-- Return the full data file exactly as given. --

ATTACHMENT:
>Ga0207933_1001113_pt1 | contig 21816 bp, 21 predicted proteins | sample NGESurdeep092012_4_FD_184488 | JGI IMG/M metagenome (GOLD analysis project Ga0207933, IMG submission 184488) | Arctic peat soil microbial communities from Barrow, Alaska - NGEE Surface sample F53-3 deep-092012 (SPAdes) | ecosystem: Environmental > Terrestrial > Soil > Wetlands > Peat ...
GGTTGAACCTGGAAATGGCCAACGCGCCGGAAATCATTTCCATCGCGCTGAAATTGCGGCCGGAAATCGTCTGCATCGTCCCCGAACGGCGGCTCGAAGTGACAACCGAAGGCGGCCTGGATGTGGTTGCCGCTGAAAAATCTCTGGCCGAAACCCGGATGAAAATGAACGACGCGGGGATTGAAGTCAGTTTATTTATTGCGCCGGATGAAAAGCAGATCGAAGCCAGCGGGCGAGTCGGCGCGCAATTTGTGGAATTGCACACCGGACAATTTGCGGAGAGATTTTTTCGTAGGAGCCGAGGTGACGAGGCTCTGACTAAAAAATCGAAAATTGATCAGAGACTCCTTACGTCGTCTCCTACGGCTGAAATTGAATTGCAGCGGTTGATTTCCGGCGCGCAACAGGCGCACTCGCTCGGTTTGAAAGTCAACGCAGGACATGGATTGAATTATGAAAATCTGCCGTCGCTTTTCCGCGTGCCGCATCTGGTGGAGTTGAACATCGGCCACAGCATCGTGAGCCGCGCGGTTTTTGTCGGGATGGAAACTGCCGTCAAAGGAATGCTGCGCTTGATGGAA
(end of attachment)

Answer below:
>Ga0207933_1001113_pt1 | contig 21816 bp, 21 predicted proteins | sample NGESurdeep092012_4_FD_184488 | JGI IMG/M metagenome (GOLD analysis project Ga0207933, IMG submission 184488) | Arctic peat soil microbial communities from Barrow, Alaska - NGEE Surface sample F53-3 deep-092012 (SPAdes) | ecosystem: Environmental > Terrestrial > Soil > Wetlands > Peat ...
GGTTGAACCTGGAAATGGCCAACGCGCCGGAAATCATTTCCATCGCGCTGAAATTGCGGCCGGAAATCGTCTGCATCGTCCCCGAACGGCGGCTCGAAGTGACAACCGAAGGCGGCCTGGATGTGGTTGCCGCTGAAAAATCTCTGGCCGAAACCCGGATGAAAATGAACGACGCGGGGATTGAAGTCAGTTTATTTATTGCGCCGGATGAAAAGCAGATCGAAGCCAGCGGGCGAGTCGGCGCGCAATTTGTGGAATTGCACACCGGACAATTTGCGGAGAGATTTTTTCGTAGGAGCCGAGGTGACGAGGCTCTGACTAAAAAATCGAAAATTGATCAGAGACTCCTTACGTCGTCTCCTACGGCTGAAATTGAATTGCAGCGGTTGATTTCCGGCGCGCAACAGGCGCACTCGCTCGGTTTGAAAGTCAACGCAGGACATGGATTGAATTATGAAAATCTGCCGTCGCTTTTCCGCGTGCCGCATCTGGTGGAGTTGAACATCGGCCACAGCATCGTGAGCCGCGCGGTTTTTGTCGGGATGGAAACTGCCGTCAAAGGAATGCTGCGCTTGATGGAA